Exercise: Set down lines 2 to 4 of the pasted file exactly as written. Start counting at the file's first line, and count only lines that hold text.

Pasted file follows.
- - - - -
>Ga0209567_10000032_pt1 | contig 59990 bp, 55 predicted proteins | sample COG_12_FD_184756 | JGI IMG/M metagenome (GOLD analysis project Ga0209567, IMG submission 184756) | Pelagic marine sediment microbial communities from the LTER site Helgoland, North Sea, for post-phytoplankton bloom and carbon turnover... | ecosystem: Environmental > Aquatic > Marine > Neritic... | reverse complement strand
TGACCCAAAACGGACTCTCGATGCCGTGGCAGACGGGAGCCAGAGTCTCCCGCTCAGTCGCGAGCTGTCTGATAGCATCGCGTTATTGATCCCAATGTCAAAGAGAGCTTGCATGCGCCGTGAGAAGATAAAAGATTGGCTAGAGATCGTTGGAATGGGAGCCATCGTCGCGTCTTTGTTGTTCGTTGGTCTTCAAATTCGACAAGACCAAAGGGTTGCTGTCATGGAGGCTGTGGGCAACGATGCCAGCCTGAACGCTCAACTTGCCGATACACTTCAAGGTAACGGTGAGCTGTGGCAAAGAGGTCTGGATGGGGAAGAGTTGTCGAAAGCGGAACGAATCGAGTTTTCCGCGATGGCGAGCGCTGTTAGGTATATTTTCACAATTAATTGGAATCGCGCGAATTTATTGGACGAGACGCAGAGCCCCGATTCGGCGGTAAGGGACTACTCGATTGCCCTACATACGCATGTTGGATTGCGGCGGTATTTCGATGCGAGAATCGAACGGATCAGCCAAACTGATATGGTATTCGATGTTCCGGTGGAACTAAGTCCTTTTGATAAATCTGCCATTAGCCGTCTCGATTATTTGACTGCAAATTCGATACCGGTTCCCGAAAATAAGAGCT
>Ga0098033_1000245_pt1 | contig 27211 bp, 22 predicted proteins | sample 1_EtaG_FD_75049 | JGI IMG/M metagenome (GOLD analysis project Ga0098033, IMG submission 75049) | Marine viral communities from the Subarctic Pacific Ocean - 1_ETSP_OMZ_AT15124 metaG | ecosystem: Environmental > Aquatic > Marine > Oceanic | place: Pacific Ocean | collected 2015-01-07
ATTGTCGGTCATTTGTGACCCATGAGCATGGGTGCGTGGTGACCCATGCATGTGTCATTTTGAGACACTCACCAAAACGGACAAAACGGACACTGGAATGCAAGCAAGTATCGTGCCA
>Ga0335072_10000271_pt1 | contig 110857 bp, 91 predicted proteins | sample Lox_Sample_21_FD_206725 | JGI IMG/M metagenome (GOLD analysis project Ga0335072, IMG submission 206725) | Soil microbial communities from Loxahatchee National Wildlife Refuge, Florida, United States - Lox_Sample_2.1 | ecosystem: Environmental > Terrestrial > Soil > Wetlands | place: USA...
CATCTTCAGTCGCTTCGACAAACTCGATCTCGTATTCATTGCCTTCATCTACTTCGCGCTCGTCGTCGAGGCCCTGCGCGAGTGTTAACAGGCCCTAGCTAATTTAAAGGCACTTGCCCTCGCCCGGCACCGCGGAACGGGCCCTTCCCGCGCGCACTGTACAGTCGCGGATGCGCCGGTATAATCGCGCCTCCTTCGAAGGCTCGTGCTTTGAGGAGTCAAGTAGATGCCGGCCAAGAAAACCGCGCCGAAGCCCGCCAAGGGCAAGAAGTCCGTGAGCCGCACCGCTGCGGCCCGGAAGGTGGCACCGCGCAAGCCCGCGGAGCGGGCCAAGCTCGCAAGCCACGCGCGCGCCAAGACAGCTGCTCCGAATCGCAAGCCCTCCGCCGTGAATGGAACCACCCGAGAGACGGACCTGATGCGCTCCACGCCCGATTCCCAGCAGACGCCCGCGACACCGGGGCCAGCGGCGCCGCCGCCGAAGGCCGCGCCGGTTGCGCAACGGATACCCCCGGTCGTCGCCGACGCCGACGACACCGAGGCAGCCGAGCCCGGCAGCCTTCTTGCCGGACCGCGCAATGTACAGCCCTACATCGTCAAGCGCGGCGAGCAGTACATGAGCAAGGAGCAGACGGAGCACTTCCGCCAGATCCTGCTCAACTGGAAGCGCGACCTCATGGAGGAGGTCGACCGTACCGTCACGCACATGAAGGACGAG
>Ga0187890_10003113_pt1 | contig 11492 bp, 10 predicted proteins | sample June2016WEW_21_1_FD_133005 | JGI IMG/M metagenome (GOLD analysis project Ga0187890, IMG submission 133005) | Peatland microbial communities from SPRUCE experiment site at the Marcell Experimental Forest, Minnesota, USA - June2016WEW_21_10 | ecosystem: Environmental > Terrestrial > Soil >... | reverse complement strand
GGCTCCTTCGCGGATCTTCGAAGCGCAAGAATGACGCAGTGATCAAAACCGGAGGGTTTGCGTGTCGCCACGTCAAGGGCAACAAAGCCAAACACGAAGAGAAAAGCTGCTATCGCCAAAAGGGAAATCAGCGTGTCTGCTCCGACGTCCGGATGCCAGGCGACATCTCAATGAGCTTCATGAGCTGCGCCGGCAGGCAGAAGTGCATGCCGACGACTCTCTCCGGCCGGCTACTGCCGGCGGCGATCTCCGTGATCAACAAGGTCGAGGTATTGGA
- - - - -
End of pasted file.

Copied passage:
TGACCCAAAACGGACTCTCGATGCCGTGGCAGACGGGAGCCAGAGTCTCCCGCTCAGTCGCGAGCTGTCTGATAGCATCGCGTTATTGATCCCAATGTCAAAGAGAGCTTGCATGCGCCGTGAGAAGATAAAAGATTGGCTAGAGATCGTTGGAATGGGAGCCATCGTCGCGTCTTTGTTGTTCGTTGGTCTTCAAATTCGACAAGACCAAAGGGTTGCTGTCATGGAGGCTGTGGGCAACGATGCCAGCCTGAACGCTCAACTTGCCGATACACTTCAAGGTAACGGTGAGCTGTGGCAAAGAGGTCTGGATGGGGAAGAGTTGTCGAAAGCGGAACGAATCGAGTTTTCCGCGATGGCGAGCGCTGTTAGGTATATTTTCACAATTAATTGGAATCGCGCGAATTTATTGGACGAGACGCAGAGCCCCGATTCGGCGGTAAGGGACTACTCGATTGCCCTACATACGCATGTTGGATTGCGGCGGTATTTCGATGCGAGAATCGAACGGATCAGCCAAACTGATATGGTATTCGATGTTCCGGTGGAACTAAGTCCTTTTGATAAATCTGCCATTAGCCGTCTCGATTATTTGACTGCAAATTCGATACCGGTTCCCGAAAATAAGAGCT
>Ga0098033_1000245_pt1 | contig 27211 bp, 22 predicted proteins | sample 1_EtaG_FD_75049 | JGI IMG/M metagenome (GOLD analysis project Ga0098033, IMG submission 75049) | Marine viral communities from the Subarctic Pacific Ocean - 1_ETSP_OMZ_AT15124 metaG | ecosystem: Environmental > Aquatic > Marine > Oceanic | place: Pacific Ocean | collected 2015-01-07
ATTGTCGGTCATTTGTGACCCATGAGCATGGGTGCGTGGTGACCCATGCATGTGTCATTTTGAGACACTCACCAAAACGGACAAAACGGACACTGGAATGCAAGCAAGTATCGTGCCA